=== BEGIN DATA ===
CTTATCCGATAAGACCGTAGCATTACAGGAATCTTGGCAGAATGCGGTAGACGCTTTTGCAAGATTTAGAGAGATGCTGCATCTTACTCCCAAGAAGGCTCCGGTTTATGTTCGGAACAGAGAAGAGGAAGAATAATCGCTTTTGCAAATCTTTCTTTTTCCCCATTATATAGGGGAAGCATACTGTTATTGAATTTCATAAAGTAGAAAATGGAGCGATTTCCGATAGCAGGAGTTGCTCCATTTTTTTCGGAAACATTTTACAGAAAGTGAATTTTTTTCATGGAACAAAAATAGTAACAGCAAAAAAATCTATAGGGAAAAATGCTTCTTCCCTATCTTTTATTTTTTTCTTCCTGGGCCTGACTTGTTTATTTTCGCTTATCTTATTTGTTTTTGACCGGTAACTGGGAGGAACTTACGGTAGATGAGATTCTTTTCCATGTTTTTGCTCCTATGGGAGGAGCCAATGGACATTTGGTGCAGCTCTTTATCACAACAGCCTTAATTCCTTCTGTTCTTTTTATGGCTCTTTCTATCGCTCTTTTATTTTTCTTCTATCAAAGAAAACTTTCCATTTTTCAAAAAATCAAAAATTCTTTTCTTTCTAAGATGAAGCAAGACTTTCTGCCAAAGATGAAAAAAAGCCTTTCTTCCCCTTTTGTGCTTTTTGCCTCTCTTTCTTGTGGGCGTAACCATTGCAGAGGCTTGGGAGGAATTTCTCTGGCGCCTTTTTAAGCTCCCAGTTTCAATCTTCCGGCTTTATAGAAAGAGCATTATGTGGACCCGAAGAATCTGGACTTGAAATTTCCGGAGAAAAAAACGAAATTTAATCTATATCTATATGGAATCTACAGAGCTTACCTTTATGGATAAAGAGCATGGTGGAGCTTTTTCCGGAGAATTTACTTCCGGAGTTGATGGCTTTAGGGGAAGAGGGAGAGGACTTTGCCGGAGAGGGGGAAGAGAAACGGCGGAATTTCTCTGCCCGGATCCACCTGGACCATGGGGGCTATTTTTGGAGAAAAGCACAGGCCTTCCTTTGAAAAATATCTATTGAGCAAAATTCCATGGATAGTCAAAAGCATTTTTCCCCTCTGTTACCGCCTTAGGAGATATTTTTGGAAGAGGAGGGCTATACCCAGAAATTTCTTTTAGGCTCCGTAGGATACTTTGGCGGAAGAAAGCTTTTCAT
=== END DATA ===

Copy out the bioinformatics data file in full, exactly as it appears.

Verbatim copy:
CTTATCCGATAAGACCGTAGCATTACAGGAATCTTGGCAGAATGCGGTAGACGCTTTTGCAAGATTTAGAGAGATGCTGCATCTTACTCCCAAGAAGGCTCCGGTTTATGTTCGGAACAGAGAAGAGGAAGAATAATCGCTTTTGCAAATCTTTCTTTTTCCCCATTATATAGGGGAAGCATACTGTTATTGAATTTCATAAAGTAGAAAATGGAGCGATTTCCGATAGCAGGAGTTGCTCCATTTTTTTCGGAAACATTTTACAGAAAGTGAATTTTTTTCATGGAACAAAAATAGTAACAGCAAAAAAATCTATAGGGAAAAATGCTTCTTCCCTATCTTTTATTTTTTTCTTCCTGGGCCTGACTTGTTTATTTTCGCTTATCTTATTTGTTTTTGACCGGTAACTGGGAGGAACTTACGGTAGATGAGATTCTTTTCCATGTTTTTGCTCCTATGGGAGGAGCCAATGGACATTTGGTGCAGCTCTTTATCACAACAGCCTTAATTCCTTCTGTTCTTTTTATGGCTCTTTCTATCGCTCTTTTATTTTTCTTCTATCAAAGAAAACTTTCCATTTTTCAAAAAATCAAAAATTCTTTTCTTTCTAAGATGAAGCAAGACTTTCTGCCAAAGATGAAAAAAAGCCTTTCTTCCCCTTTTGTGCTTTTTGCCTCTCTTTCTTGTGGGCGTAACCATTGCAGAGGCTTGGGAGGAATTTCTCTGGCGCCTTTTTAAGCTCCCAGTTTCAATCTTCCGGCTTTATAGAAAGAGCATTATGTGGACCCGAAGAATCTGGACTTGAAATTTCCGGAGAAAAAAACGAAATTTAATCTATATCTATATGGAATCTACAGAGCTTACCTTTATGGATAAAGAGCATGGTGGAGCTTTTTCCGGAGAATTTACTTCCGGAGTTGATGGCTTTAGGGGAAGAGGGAGAGGACTTTGCCGGAGAGGGGGAAGAGAAACGGCGGAATTTCTCTGCCCGGATCCACCTGGACCATGGGGGCTATTTTTGGAGAAAAGCACAGGCCTTCCTTTGAAAAATATCTATTGAGCAAAATTCCATGGATAGTCAAAAGCATTTTTCCCCTCTGTTACCGCCTTAGGAGATATTTTTGGAAGAGGAGGGCTATACCCAGAAATTTCTTTTAGGCTCCGTAGGATACTTTGGCGGAAGAAAGCTTTTCAT